Electronic Devices Cause Sleep Disturbances
Sleep is one of the most important ways for both children and adults to stay healthy. However, getting children to go to sleep can be difficult. Electronic devices such as phones or tablets can play a major role in keeping children awake at night time. “Younger children require between 9 to 12 hours of sleep each night and teens require 8 to 10 hours of sleep each night,” explains Dr. J. Lia Gaggino, pediatrician at Bronson Rambling Road Pediatrics Oshtemo.
Sleep is especially important as children become teenagers. This is because there is a significant shift in their sleep schedules at this time. “Teens naturally will fall asleep later and wake up later,” said Dr. Gaggino. Increased amounts of homework and using phones can dramatically interrupt sleep for teens.
“Electronic devices including phones, iPods, computers and TVs should be kept out of the bedroom and turned off at least one hour prior to bedtime,” said Dr. Gaggino. “This allows for the brain to get ready for sleep. Electronic devices have blue backlighting that mimics the blue sky telling the brain to stay awake. Shutting off electronic devices an hour before bedtime helps the brain prepare for sleep.”
Dr. Gaggino suggests one way to help children is by “getting a regular alarm clock to help wake up in the morning versus using a cell phone. This can help keep electronic devices away from the bedroom and less opportunity for distractions.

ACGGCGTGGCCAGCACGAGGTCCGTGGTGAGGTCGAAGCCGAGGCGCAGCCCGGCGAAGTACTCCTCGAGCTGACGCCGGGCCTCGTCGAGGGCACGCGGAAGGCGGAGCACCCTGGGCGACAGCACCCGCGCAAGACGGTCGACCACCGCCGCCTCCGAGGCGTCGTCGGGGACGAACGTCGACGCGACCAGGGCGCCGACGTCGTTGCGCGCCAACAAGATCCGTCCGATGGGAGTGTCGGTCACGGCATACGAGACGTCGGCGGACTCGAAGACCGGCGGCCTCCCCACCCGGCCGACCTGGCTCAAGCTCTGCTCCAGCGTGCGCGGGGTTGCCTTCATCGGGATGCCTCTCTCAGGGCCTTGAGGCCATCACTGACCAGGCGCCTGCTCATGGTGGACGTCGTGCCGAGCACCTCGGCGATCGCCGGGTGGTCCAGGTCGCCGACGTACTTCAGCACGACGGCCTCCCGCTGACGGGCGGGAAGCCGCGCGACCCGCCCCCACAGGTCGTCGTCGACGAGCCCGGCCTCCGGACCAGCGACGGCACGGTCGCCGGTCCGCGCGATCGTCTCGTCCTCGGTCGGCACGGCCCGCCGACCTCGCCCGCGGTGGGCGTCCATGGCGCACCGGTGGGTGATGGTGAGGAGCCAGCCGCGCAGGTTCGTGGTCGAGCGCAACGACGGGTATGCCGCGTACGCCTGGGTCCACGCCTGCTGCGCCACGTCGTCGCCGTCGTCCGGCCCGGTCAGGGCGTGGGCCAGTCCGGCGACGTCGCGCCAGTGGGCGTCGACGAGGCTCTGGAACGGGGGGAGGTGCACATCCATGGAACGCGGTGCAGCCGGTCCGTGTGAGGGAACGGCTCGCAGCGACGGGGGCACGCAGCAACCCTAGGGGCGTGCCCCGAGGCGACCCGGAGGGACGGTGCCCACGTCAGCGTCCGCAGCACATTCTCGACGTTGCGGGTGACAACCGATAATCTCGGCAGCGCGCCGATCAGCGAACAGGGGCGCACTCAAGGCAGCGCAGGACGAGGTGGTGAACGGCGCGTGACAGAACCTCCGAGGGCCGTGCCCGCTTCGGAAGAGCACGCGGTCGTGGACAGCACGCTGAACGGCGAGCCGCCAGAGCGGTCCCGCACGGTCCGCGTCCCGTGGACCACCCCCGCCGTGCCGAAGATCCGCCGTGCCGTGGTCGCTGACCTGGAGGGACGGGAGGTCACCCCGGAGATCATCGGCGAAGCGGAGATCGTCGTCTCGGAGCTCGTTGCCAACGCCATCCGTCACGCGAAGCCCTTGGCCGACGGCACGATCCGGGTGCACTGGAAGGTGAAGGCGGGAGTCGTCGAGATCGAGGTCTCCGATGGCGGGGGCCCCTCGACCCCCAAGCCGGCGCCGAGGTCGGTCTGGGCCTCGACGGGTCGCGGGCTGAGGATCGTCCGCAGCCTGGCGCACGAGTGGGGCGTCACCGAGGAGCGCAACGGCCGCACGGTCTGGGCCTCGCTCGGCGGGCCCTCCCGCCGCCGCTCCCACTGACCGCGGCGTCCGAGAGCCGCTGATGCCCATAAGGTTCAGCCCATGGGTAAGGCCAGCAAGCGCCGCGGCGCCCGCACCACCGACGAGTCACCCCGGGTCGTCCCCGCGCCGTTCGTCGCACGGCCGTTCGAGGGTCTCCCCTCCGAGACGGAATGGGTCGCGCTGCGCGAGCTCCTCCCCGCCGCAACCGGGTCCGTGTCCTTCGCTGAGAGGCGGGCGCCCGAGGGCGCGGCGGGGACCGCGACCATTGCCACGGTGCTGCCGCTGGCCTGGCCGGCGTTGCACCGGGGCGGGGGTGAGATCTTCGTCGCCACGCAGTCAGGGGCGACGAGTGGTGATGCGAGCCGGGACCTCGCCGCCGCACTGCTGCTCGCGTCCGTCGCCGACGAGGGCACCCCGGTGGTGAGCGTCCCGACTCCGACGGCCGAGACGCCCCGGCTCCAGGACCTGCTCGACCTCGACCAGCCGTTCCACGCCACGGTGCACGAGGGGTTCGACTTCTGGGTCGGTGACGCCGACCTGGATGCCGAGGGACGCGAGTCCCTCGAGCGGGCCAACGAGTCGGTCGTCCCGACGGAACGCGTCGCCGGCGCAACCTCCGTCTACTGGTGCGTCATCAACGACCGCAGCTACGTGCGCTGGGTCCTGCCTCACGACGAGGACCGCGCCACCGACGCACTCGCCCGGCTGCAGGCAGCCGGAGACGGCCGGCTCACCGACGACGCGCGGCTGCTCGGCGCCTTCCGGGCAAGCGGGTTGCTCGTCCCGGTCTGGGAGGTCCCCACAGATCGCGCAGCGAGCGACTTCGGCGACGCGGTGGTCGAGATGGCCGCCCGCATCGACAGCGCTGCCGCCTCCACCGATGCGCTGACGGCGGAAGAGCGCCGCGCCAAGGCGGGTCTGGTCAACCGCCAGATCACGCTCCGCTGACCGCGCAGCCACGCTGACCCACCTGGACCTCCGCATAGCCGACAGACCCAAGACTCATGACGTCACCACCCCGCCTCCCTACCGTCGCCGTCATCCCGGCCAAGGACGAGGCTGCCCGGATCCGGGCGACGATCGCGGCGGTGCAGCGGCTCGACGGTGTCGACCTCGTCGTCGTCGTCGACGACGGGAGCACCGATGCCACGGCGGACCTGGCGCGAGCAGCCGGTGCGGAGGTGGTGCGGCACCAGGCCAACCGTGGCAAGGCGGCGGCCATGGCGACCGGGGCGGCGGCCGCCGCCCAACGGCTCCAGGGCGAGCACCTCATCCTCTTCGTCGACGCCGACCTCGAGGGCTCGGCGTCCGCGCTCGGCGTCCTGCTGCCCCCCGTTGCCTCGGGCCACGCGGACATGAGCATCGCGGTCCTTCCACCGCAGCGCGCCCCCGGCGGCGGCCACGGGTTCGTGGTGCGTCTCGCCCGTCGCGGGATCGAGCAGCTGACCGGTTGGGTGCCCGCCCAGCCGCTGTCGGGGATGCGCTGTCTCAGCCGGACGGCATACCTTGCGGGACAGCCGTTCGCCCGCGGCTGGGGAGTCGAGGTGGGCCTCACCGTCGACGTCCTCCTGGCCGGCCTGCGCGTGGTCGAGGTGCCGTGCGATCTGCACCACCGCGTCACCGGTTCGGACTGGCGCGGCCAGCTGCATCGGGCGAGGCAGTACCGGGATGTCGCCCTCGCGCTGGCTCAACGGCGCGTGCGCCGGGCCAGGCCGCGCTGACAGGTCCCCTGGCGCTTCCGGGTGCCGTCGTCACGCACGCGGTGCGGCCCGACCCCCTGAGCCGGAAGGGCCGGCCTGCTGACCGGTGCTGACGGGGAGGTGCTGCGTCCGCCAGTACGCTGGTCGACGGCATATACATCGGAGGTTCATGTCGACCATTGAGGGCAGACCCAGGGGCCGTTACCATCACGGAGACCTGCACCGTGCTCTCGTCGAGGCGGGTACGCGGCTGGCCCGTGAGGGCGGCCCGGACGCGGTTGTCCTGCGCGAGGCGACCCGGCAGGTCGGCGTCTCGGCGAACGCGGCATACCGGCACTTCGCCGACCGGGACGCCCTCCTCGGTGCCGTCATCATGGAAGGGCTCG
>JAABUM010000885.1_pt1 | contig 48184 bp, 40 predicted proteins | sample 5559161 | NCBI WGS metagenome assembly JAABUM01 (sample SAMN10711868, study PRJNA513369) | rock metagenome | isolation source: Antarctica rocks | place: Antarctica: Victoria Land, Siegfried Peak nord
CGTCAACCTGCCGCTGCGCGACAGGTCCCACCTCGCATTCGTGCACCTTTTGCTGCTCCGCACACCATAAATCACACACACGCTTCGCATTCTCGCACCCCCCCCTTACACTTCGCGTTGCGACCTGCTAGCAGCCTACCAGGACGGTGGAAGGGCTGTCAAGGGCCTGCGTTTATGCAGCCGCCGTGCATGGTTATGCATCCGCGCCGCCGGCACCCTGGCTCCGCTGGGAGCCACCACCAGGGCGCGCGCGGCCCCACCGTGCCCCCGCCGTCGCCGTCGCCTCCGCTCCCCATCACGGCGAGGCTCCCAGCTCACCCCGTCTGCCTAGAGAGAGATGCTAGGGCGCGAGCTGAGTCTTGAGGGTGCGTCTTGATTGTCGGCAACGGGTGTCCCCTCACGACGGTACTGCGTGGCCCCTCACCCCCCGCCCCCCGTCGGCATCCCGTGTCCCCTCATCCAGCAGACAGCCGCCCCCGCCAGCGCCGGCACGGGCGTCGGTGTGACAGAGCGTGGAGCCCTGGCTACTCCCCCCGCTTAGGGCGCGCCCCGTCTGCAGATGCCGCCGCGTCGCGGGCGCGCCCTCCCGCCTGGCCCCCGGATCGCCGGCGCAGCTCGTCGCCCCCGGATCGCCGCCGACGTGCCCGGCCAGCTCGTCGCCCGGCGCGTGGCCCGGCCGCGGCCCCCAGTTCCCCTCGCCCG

Tips to Help Children Go to Sleep
It is important to find ways to support children and help them to learn healthy habits when it comes to sleep. According to the American Academy of Pediatrics, to help children sleep better parents can:
- Encourage children to get physically active during the day.
- Avoid packing children’s schedules with evening activities.
- Make sleep a priority for the whole family.
- Creating a bedtime routine for children to participate in.
- Turn off electronic devices including phones, computers and televisions at least one hour prior to bedtime.
Understand Your Child’s Sleep Habits
Teachers can be a good resource for understanding how your child’s sleep is affecting their alertness throughout the day at school. According to the American Academy of Pediatrics, “A child with not enough, or poor quality, sleep may have difficulty paying attention or "zoning out" in school.
If you have concerns about your child’s sleeping patterns, talk to your child’s pediatrician. In many cases, they may request you track your child’s sleep patterns. Many sleep problems can be easily treated.
For more articles about childhood health and wellness, visit Bronson Children's Hospital's School Outreach and Injury Prevention page.